It was a timely mail. After such a long run of taint free wine opening I can report the opening of two consecutive bottles of tainted wine – they just happened to be Jadot’s 99 Clos de Bèze followed by the Chézeaux (Ponsot) 99 Clos St.Denis – I don’t want to think about replacement cost…
Anyway, back to the mail. The arch evangelist of stelvinised burgundy Grégory Patriat of JC Boisset sent me a mail today with 3 articles from the French ‘press’ all published in the last week. I offer you my own ‘loose’ translation of one of them from this original:
Throw out your corkscrews!
The prosecutor condemns cork. The lawyer defends the screwcap.
What is the common denominator between Vaudeveys 2003 from Laroche (Chablis 1er Cru), a Château Louvière 2003 from André Lurton (Pessac-Léognan) and Schlossberg 2004 from Domaine Albert Mann (Riesling, ‘grand cru’)? – agreed three white wines! But there is more… What is the bond that links them to Château Agassac 2004 (Haut-Medoc) and a vintage 2005 Chambertin grand cru from Jean-Claude Boisset? These are certainly both red wines, but still…
I will help you a little. It is not a question of the contents but of the containers. Sealing the bottles, to be exact. The owners of these domaines decided to free themselves from the good old stopper made of cork or rather its occasional taste due to the presence of TCA (trichloroanisol) which would taint 6% (according to the cork producers) with 15% (according to the complainants) of the world’s viticultural production. That is to say an annual loss estimated at 540 million euros for 2004.
For André Lurton; “Moving to the screwcap was my road to Damascus. The domaine’s oenologist – without comment – carried out some tests, and ten years later, we tasted these wines blind. It was like having a photo”. I went searching in the cellar for scewcapped Swiss wines which I had brought back from a trip twenty years earlier – such beautiful freshness, they seemed to have been bottled only six months before, the fruit had been incredibly well preserved”. André Lurton is at a crossroads: he wants to convince the traders of the ‘place de Bordeaux’. “The market which resists most, is France…” It is not about selling “small bottles” or a poor dishwater of a wine that screwcaps should be reserved for, rather the crus – premier and grand.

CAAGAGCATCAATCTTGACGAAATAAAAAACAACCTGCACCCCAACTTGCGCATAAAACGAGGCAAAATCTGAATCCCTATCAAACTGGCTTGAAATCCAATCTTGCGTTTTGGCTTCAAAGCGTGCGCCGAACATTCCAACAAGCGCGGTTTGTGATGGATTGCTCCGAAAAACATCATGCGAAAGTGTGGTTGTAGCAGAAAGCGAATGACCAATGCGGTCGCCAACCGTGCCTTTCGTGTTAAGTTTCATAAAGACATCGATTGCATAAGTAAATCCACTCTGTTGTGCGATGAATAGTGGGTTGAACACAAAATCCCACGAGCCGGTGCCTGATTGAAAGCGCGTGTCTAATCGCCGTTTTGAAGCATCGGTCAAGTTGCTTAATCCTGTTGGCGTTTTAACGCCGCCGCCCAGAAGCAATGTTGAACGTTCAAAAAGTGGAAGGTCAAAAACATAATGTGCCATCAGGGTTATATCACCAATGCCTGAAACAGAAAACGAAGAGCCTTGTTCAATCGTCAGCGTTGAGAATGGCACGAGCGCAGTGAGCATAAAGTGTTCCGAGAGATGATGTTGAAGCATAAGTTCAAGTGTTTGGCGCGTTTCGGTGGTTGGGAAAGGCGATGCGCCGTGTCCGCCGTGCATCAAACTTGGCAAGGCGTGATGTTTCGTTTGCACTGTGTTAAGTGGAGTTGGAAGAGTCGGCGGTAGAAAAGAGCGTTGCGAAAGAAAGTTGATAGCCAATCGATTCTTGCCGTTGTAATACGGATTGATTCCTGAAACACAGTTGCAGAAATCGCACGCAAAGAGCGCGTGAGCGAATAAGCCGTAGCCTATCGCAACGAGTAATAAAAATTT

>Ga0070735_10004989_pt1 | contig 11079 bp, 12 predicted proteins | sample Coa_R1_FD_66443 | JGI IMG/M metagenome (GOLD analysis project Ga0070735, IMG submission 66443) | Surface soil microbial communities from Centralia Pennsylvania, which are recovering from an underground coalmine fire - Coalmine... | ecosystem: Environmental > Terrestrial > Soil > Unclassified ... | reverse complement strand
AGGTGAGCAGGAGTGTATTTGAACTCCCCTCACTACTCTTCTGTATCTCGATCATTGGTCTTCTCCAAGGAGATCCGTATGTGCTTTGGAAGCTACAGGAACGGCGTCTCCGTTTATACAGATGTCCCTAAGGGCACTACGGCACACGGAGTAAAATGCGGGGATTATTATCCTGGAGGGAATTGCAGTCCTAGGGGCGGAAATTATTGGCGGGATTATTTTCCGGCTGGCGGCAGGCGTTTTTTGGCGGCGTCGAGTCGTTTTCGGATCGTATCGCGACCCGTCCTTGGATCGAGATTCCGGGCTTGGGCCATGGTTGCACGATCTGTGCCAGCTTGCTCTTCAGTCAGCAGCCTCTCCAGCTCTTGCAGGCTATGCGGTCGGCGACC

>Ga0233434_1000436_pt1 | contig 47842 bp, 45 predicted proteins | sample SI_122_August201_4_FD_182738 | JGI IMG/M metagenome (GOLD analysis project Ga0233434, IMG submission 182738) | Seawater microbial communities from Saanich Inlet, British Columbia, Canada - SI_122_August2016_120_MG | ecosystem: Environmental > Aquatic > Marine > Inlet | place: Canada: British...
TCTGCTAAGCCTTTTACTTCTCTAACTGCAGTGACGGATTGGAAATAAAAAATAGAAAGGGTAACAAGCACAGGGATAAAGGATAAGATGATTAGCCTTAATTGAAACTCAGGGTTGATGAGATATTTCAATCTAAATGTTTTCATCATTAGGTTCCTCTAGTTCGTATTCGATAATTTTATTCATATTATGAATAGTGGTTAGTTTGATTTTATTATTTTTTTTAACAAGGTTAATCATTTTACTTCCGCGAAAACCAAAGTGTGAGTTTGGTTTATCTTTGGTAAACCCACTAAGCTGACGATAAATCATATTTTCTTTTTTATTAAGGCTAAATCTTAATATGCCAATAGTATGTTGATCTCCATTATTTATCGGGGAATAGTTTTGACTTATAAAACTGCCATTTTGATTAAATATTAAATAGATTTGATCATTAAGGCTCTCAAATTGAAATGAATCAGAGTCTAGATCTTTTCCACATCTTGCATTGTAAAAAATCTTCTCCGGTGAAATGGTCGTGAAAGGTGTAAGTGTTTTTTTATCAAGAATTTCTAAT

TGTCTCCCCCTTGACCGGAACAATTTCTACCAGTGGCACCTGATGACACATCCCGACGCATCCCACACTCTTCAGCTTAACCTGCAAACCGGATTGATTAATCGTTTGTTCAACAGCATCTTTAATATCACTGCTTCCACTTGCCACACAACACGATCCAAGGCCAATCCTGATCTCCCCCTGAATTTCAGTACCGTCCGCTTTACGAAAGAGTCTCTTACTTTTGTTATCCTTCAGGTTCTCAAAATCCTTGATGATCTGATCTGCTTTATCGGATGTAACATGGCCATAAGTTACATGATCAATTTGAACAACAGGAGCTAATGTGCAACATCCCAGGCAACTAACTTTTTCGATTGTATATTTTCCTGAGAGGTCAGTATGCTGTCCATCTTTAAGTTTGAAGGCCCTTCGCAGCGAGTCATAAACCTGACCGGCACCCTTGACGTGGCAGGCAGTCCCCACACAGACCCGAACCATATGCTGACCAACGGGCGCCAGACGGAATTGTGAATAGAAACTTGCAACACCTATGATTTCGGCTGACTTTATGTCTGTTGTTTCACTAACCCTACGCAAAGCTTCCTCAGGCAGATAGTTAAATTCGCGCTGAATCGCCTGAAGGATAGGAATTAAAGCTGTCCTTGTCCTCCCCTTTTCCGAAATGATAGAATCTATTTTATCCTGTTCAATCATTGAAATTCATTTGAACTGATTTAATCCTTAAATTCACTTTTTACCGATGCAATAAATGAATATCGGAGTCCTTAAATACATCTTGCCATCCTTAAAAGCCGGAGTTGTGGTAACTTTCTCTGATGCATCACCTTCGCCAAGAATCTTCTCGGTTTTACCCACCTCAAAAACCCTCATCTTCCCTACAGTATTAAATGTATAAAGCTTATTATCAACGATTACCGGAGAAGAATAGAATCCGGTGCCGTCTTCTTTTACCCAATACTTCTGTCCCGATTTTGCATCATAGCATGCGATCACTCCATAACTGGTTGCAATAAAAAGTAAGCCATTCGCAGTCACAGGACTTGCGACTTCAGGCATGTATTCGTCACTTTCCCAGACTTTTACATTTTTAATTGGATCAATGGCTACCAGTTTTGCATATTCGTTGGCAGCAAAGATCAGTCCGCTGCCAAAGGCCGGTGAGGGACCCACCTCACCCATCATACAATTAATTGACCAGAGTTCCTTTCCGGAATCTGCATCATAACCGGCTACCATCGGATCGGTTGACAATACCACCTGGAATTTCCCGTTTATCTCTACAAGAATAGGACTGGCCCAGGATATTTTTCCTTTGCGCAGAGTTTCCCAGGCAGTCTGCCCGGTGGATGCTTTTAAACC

Another summary comes from Christophe Juarez, director-general of Laroche: “In 2001, we decided to test the six existing techniques. Each year, we tasted – blind – the bottles sealed with synthetic, cork, or screwcap. Very quickly, we proposed a choice to our customers of cork or screwcap – today, 80% of our production is distributed with a screwcap. The market which resists most is France…”
Should we be conservative?
Let’s be clear, the screwcap is an old technique; the first prototypes go back to the 1960’s. Almost no sales in 1960 became 100 million closures twenty years later and 200 million by 1990. Poor quality cork accelerates this movement: 1 billion ‘collars’ in 2005, a figure which could be doubled in 2007. Alcan Packaging Capsules is at the forefront; an American company with a 6 billion dollar turnover, 31,000 employees and 132 sites – including 3 factories in France. The annual rise of the market corresponding to 70% of the production of Bordeaux (800 million collars). Yippee! The company has invested 25 million euros in two years to meet the French demand (+ 30%). The important tasters already crossed a line. The guru Robert Parker in the lead: “I believe”, he says, “that the wines closed with cork will be a minority from here by 2015! The trademark Stelvin is the screwcap of reference, and will become the standard vehicle… the synthetic stoppers do not work”. Better, the surveys show that consumers who have experimented (my God, what an adventure!) soon changed their opinion: the rate of acceptance of the screwcap moved from 41% (in 2003) to 74% (in 2006).
You still have a corkscrew? Throw it away!